(4/21/2004) -- Public Citizen, a nonprofit consumer advocacy organization based in Washington, D.C., has issued a new report indicating that flaws in the design and performance of safety belts leave vehicle occupants vulnerable to serious and often fatal injuries in rollover crashes. According to a press statement issued by Public Citizen, there is no federal safety standard for belt performance in rollover crashes, and the auto industry has done little to design belts to fully protect occupants in these crashes. Public Citizen is calling Congress to enact vehicle safety measures in S.1072, a comprehensive approach to making rollover crashes survivable.
As rollover-prone SUVs proliferate on U.S. roads, fatalities in rollover crashes have climbed to one-third of all vehicle occupant fatalities, or 10,600 each year, according to Public Citizen. The three risks of rollover - roof crush, ejection from the vehicle and belt failure - combine to make rollover crashes unnecessarily deadly. All three of the risks compromise or destroy occupants' survival space during a crash and are inter-related. For example, roof crush becomes more deadly as seat belt use increases.
The auto industry continues to blame drivers and passengers for failing to use safety belts, but belt use is at an historic high and rollover fatalities are not abating, according to the press statement.
According to Public Citizen, the National Highway Traffic Safety Administration (NHTSA) actively promotes belt use and is requesting $150 million for this program next year. But its most recent regulatory move on safety belts came in 1999, when - under heavy pressure from automakers - it removed a portion of its 1967 standard that described a belt's required position in relation to the occupant's pelvis in a rollover crash, Public Citizen said.
"Safety belts are currently the most important safety feature that would keep people secure and inside the vehicle during a rollover crash," said Public Citizen President Joan Claybrook. "It is inexcusable to install belts that do not do the job. The auto industry has known for decades how to design belts to better protect occupants in rollover crashes but has failed to do so."
According to Public Citizen, statistics show that while safety belts usually keep occupants from being completely ejected from a vehicle during a rollover, they often allow partial ejection, which is deadly. Moreover, six of 10 occupants who suffer serious or fatal injuries in rollovers inside the vehicle were wearing a safety belt, according to NHTSA.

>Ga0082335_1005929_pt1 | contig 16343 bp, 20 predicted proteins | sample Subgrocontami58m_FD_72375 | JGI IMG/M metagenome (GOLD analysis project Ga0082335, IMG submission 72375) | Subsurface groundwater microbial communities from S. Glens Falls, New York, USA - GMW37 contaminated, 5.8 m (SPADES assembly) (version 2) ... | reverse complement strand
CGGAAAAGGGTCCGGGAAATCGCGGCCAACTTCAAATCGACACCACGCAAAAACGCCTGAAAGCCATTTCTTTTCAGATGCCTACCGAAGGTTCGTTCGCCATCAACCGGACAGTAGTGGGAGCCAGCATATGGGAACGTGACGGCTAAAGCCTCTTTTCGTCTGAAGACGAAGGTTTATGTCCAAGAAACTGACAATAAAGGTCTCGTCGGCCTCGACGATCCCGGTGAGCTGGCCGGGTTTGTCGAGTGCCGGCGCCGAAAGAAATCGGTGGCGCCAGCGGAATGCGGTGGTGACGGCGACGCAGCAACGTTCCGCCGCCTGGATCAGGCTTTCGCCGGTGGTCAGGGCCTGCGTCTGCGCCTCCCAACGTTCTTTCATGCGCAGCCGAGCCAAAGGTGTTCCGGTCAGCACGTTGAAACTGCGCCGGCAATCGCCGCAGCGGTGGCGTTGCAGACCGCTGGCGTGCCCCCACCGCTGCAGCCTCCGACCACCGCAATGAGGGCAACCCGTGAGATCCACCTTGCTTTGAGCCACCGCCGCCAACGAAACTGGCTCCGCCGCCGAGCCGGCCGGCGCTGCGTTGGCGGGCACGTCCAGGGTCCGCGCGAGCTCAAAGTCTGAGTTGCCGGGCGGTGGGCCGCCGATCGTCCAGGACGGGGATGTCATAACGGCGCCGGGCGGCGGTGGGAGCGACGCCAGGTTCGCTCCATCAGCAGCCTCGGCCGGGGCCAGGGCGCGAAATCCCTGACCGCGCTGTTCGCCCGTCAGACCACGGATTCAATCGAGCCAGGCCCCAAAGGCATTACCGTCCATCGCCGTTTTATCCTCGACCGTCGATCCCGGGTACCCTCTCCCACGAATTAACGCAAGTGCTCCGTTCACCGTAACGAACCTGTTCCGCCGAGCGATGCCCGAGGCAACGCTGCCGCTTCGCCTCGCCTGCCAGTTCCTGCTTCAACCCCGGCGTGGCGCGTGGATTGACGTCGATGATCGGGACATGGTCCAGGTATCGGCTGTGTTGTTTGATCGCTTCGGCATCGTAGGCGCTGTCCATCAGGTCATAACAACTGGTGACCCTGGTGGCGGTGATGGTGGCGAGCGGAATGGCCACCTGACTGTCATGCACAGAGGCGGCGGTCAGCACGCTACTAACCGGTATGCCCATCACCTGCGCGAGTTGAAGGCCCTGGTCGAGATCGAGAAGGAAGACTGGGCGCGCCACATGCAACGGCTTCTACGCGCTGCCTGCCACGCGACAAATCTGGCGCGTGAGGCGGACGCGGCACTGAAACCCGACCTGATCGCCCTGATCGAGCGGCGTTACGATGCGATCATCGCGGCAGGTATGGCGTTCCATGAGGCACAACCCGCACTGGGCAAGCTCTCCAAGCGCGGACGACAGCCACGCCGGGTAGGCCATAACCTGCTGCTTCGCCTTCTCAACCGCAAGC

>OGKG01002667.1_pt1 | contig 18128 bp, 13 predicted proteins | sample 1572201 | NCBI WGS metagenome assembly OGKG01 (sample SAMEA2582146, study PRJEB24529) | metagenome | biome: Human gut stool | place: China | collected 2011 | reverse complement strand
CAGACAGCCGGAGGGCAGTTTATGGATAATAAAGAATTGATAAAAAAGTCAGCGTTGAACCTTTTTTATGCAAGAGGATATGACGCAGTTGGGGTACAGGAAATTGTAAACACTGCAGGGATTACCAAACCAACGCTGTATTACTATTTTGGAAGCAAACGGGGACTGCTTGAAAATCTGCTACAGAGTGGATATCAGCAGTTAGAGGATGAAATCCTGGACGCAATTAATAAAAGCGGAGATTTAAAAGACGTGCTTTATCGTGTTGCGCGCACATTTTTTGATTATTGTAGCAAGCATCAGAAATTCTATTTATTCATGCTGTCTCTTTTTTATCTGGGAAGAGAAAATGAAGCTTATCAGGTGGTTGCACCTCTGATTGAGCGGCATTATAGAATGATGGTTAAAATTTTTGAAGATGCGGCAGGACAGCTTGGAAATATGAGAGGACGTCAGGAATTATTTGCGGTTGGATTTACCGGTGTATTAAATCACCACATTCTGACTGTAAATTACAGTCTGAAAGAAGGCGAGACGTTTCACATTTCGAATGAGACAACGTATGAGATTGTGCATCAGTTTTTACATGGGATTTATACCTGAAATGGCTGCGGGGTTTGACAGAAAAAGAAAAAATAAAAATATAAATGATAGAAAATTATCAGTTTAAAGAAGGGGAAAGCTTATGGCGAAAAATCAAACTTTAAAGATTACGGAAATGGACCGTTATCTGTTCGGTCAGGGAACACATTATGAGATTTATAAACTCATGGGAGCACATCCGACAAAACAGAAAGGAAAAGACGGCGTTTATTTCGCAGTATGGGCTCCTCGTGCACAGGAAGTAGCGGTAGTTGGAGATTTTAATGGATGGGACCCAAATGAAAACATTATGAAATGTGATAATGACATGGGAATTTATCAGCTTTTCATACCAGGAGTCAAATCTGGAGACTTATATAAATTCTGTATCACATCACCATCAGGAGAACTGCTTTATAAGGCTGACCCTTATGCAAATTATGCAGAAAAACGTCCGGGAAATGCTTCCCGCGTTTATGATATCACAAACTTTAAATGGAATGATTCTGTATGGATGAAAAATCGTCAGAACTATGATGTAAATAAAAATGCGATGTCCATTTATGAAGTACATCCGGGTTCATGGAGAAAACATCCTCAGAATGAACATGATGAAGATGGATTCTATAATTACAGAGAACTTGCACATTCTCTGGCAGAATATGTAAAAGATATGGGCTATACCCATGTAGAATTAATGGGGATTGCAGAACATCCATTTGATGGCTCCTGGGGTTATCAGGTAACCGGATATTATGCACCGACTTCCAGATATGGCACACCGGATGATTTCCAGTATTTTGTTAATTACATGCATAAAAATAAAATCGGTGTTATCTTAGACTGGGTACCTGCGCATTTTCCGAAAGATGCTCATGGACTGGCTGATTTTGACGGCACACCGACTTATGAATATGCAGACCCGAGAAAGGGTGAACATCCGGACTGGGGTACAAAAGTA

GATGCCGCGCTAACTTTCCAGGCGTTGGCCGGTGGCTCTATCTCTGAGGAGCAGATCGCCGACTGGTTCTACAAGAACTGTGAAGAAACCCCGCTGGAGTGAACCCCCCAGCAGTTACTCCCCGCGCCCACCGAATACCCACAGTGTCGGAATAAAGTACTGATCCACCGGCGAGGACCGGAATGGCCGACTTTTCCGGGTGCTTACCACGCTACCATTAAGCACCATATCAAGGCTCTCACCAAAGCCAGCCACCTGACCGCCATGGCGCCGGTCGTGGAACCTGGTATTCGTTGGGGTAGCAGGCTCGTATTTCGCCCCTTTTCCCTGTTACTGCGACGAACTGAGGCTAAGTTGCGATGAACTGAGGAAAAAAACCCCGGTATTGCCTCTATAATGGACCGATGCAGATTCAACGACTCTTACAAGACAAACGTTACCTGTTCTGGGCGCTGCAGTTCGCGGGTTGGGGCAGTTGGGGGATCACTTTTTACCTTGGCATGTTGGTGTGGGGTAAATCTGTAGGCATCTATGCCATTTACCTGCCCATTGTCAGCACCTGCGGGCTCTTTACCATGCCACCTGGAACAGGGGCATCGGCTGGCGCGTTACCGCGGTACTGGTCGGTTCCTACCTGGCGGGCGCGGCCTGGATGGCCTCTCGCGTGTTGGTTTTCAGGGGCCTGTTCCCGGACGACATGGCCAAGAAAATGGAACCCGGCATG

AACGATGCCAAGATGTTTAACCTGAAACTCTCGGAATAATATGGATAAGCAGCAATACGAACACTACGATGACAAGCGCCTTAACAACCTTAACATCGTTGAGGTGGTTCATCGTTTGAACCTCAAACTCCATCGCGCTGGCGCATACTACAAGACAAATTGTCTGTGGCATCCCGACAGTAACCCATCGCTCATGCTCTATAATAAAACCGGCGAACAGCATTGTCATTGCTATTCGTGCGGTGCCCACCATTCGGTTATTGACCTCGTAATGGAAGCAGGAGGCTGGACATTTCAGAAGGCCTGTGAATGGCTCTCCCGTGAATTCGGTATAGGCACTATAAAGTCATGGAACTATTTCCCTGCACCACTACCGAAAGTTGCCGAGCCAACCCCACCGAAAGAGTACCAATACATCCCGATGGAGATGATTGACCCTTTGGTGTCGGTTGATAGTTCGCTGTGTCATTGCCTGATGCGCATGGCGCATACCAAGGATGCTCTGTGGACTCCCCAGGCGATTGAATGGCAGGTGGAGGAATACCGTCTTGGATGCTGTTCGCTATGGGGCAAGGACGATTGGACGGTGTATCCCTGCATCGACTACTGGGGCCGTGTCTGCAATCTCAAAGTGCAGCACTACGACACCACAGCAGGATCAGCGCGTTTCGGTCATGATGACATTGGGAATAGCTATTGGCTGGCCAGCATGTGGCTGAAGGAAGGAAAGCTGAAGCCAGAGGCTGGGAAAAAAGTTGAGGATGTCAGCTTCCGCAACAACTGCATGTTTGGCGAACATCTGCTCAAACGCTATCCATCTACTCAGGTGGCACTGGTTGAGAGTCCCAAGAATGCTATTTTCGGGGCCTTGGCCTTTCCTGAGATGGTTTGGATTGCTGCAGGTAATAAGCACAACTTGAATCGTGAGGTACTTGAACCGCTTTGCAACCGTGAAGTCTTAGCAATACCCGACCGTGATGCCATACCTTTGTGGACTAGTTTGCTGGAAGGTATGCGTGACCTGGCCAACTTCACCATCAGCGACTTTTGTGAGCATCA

Public Citizen's report also pointed out a troubling discrepancy between observed belt use and rollover fatalities. Average belt use by SUV occupants is slightly higher than passenger car occupants, but recorded belt use by SUV occupants killed in rollovers is much lower than passenger car occupants killed in rollovers. The discrepancy suggests that some SUV occupants may come out of belts during the crash, or the belts may otherwise fail.
The report, Rolling Over on Safety: The Hidden Failures of Belts in Rollover Crashes, on the Web at http://www.citizen.org/documents/belt_report.pdf describes ways in which belt failures expose occupants to serious and deadly injury:
· Most belt systems lack rollover sensors that would engage pretensioners and fail to pull slack in quickly enough to prevent occupants from contacting hard vehicle surfaces.
· Current standard belt systems permit lateral movement of occupants' heads and bodies during rollovers, allowing impact with roof pillars or partial or full ejection of occupants through side windows or weakened doors.
· Belt straps are anchored to the door frame instead of the seat, undercutting the belts' effectiveness when the frame or door is deformed or torn off during a rollover.
· Lap belts are anchored behind occupants' hips, rather than directly below. Belts are not effective in preventing people in rollovers from coming up out of the belts and toward the roof. It would be better for belts to wrap across the hips.
· Some safety belts unlatch during rollovers, which occurs during interaction with the vehicle interior or occupants that unlock the belt buckle, leaving occupants without the belt's protection.